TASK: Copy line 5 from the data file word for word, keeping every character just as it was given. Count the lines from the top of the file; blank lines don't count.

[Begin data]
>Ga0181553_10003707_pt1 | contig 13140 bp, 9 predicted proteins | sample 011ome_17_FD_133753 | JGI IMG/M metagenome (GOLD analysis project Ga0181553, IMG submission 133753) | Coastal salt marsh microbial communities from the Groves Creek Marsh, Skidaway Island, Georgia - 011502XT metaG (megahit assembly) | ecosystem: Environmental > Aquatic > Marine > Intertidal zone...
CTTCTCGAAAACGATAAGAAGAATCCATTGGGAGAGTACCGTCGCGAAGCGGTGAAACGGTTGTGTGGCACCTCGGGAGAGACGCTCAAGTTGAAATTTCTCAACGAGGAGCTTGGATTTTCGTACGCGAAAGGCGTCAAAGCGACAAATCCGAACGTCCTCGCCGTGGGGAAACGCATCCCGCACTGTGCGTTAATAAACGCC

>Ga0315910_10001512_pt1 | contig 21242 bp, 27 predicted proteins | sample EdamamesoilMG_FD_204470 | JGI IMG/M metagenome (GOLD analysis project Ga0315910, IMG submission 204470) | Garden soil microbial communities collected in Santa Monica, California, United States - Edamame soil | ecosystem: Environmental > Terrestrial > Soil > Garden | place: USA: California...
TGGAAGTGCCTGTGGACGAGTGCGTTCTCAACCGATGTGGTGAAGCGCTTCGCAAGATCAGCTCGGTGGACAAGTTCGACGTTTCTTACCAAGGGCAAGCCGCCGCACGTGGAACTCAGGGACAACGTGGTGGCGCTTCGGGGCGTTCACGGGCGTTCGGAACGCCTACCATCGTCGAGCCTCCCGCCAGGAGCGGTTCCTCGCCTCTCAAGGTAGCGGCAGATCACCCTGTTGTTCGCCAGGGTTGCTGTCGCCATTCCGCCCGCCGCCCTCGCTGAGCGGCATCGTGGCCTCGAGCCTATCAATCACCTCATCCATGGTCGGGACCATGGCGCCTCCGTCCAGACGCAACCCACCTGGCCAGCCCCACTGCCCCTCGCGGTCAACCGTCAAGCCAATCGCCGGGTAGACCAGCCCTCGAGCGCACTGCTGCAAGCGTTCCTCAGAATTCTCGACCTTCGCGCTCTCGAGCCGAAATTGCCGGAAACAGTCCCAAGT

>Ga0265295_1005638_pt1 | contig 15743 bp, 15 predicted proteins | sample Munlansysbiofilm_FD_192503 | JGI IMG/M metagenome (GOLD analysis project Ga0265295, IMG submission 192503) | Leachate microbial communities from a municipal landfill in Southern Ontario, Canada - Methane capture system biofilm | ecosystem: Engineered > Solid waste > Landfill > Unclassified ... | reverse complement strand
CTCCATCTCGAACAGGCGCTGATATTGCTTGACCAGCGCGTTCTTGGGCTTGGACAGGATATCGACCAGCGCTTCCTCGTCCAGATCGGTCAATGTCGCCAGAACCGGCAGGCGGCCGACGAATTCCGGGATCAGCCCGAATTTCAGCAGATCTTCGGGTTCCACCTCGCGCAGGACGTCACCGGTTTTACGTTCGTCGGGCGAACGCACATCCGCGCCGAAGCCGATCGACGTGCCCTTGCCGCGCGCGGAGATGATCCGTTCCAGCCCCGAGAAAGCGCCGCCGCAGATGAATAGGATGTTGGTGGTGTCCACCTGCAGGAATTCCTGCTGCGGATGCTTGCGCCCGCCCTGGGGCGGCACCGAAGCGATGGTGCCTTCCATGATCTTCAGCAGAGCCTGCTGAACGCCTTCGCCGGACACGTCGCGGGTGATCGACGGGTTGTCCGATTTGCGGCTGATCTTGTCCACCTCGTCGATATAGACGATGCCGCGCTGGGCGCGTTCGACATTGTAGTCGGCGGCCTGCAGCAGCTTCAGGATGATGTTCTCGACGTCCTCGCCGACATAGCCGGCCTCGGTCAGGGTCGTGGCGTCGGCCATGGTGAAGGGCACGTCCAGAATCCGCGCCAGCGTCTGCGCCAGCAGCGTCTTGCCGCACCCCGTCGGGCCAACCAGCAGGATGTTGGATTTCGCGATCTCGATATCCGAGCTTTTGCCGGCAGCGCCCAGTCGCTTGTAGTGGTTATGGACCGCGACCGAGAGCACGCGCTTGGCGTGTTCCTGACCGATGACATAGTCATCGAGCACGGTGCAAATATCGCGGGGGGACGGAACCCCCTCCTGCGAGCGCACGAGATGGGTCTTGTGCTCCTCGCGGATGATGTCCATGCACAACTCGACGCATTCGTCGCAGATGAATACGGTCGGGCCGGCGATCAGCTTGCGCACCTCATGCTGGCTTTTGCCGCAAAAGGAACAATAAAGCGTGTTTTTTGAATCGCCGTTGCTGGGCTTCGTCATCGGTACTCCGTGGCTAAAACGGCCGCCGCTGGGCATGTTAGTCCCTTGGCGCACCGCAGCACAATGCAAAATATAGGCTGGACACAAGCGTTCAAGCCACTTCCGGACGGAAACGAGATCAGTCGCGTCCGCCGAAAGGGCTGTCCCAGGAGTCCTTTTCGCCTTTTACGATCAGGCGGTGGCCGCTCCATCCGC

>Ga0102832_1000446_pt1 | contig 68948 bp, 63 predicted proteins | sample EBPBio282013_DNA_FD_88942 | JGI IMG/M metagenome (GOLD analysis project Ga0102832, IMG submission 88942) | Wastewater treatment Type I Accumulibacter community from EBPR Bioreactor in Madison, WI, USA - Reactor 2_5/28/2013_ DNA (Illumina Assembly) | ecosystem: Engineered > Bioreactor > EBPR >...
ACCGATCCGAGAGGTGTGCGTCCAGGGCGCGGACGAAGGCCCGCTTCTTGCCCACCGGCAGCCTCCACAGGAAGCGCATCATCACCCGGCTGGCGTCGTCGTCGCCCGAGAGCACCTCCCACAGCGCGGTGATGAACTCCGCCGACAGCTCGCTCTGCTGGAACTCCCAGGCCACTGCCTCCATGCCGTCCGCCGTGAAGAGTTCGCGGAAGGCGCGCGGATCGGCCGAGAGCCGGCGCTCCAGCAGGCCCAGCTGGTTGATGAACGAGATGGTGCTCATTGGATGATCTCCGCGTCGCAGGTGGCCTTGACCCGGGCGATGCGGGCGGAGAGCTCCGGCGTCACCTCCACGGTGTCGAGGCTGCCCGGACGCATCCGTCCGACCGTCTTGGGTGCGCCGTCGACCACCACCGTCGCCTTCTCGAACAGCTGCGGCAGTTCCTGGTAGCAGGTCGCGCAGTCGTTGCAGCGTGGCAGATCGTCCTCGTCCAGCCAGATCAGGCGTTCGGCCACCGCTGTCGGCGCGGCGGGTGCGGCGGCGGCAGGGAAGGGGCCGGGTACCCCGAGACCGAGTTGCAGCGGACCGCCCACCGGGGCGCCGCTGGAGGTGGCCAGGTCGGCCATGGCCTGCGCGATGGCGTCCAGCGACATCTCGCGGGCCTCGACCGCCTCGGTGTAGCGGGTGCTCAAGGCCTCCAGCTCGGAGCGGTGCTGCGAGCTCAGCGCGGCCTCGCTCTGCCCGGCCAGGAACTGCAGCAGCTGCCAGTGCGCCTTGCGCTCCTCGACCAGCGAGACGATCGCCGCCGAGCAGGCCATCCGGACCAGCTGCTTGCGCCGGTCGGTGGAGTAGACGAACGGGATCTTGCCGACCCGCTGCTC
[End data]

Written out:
>Ga0265295_1005638_pt1 | contig 15743 bp, 15 predicted proteins | sample Munlansysbiofilm_FD_192503 | JGI IMG/M metagenome (GOLD analysis project Ga0265295, IMG submission 192503) | Leachate microbial communities from a municipal landfill in Southern Ontario, Canada - Methane capture system biofilm | ecosystem: Engineered > Solid waste > Landfill > Unclassified ... | reverse complement strand